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dc.contributor.authorØyen, Ninaen_US
dc.contributor.authorDiaz, Lars Jen_US
dc.contributor.authorLeirgul, Elisabethen_US
dc.contributor.authorBoyd, Heather Aen_US
dc.contributor.authorPriest, Jamesen_US
dc.contributor.authorMathiesen, Elisabeth Ren_US
dc.contributor.authorQuertermous, Thomasen_US
dc.contributor.authorWohlfahrt, Janen_US
dc.contributor.authorMelbye, Madsen_US
dc.PublishedCirculation 2016, 133(23):2243-2253eng
dc.description.abstractBackground—Maternal diabetes mellitus is associated with an increased risk of offspring congenital heart defects (CHD); however, the causal mechanism is poorly understood. We further investigated this association in a Danish nationwide cohort. Methods and Results—In a national cohort study, we identified 2 025 727 persons born from 1978 to 2011; among them were 7296 (0.36%) persons exposed to maternal pregestational diabetes mellitus. Pregestational diabetes mellitus was identified by using the National Patient Register and individual-level information on all prescriptions filled in Danish pharmacies. Persons with CHD (n=16 325) were assigned to embryologically related cardiac phenotypes. The CHD prevalence in the offspring of mothers with pregestational diabetes mellitus was 318 per 10 000 live births (n=232) in comparison with a baseline risk of 80 per 10 000; the adjusted relative risk for CHD was 4.00 (95% confidence interval, 3.51–4.53). The association was not modified by year of birth, maternal age at diabetes onset, or diabetes duration, and CHD risks associated with type 1 (insulin-dependent) and type 2 (insulin-independent) diabetes mellitus did not differ significantly. Persons born to women with previous acute diabetes complications had a higher CHD risk than those exposed to maternal diabetes mellitus without complications (relative risk, 7.62; 95% confidence interval, 5.23–10.6, and relative risk, 3.49; 95% confidence interval, 2.91–4.13, respectively; P=0.0004). All specific CHD phenotypes were associated with maternal pregestational diabetes mellitus (relative risk range, 2.74–13.8). Conclusions—The profoundly increased CHD risk conferred by maternal pregestational diabetes mellitus neither changed over time nor differed by diabetes subtype. The association with acute pregestational diabetes complications was particularly strong, suggesting a role for glucose in the causal pathway.en_US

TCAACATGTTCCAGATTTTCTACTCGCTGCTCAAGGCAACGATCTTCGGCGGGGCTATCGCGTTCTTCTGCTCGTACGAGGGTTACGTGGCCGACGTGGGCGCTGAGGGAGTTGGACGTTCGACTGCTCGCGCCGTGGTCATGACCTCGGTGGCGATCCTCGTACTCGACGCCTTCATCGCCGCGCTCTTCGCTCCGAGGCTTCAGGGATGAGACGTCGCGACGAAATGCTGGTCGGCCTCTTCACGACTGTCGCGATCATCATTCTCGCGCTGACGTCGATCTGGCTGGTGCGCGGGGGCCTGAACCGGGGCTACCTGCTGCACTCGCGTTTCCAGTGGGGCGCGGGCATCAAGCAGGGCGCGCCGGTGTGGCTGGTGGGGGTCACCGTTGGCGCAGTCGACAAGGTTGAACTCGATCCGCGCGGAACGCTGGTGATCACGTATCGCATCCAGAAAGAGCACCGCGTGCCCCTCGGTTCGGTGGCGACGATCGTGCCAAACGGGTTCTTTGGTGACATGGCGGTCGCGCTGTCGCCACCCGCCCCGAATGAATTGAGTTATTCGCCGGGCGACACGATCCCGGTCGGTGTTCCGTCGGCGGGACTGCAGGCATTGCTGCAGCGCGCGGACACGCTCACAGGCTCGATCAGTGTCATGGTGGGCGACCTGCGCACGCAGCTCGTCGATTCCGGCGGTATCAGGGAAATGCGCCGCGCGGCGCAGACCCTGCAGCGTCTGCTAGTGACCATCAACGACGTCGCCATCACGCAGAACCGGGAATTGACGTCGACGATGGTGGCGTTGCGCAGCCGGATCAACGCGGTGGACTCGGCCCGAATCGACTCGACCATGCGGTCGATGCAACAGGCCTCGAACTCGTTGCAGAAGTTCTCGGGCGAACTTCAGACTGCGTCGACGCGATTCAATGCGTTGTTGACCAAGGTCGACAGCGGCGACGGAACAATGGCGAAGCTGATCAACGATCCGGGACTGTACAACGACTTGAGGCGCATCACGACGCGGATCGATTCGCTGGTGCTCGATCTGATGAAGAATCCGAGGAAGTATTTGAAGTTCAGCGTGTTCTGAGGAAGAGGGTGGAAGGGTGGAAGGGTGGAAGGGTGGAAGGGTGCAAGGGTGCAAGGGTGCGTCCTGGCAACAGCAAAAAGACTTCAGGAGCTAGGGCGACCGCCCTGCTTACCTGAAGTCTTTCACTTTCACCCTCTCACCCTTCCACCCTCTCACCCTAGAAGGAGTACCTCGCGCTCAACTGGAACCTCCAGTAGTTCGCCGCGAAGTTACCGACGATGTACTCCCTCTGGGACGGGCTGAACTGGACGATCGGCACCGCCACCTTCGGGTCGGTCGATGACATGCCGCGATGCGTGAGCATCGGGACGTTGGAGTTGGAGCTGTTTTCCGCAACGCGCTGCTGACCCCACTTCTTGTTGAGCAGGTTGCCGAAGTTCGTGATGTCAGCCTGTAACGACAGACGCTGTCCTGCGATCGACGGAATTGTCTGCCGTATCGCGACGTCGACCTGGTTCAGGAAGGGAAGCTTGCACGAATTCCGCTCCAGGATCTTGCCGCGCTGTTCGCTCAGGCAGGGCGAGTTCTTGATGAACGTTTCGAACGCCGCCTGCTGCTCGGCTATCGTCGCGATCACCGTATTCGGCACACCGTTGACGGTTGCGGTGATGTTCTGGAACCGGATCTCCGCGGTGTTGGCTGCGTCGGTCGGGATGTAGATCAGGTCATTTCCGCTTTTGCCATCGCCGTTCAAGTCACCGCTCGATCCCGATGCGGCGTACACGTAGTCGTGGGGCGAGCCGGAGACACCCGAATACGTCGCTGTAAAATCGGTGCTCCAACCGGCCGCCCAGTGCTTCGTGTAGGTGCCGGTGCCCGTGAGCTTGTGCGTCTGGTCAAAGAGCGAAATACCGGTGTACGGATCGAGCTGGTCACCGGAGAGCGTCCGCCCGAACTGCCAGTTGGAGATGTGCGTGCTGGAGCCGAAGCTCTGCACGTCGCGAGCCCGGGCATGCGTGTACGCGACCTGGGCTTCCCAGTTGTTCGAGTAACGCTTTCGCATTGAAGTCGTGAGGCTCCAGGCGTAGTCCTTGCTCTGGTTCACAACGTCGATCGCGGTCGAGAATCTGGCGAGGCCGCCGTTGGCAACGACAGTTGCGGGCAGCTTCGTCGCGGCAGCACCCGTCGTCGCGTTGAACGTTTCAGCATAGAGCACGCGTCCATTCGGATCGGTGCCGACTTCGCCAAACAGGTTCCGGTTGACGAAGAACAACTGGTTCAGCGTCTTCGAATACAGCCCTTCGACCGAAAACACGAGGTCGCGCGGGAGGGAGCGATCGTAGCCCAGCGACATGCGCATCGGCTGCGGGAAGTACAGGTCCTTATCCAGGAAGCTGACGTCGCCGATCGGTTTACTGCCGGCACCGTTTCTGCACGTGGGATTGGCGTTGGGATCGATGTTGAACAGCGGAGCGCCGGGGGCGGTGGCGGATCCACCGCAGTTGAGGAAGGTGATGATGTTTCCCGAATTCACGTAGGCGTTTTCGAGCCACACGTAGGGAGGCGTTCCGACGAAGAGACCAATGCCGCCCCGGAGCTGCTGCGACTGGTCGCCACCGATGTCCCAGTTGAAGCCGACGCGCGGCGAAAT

dc.publisherWolters Kluwereng
dc.rightsAttribution CC BY-NC-NDeng
dc.subjectcohort studieseng
dc.subjectcongenital abnormalitieseng
dc.subjectDiabetes mellituseng
dc.subjectheart defectseng
dc.titlePrepregnancy diabetes and offspring risk of congenital heart disease - A nationwide cohort studyen_US
dc.typePeer reviewed
dc.typeJournal article
dc.rights.holderCopyright 2016 The Authors

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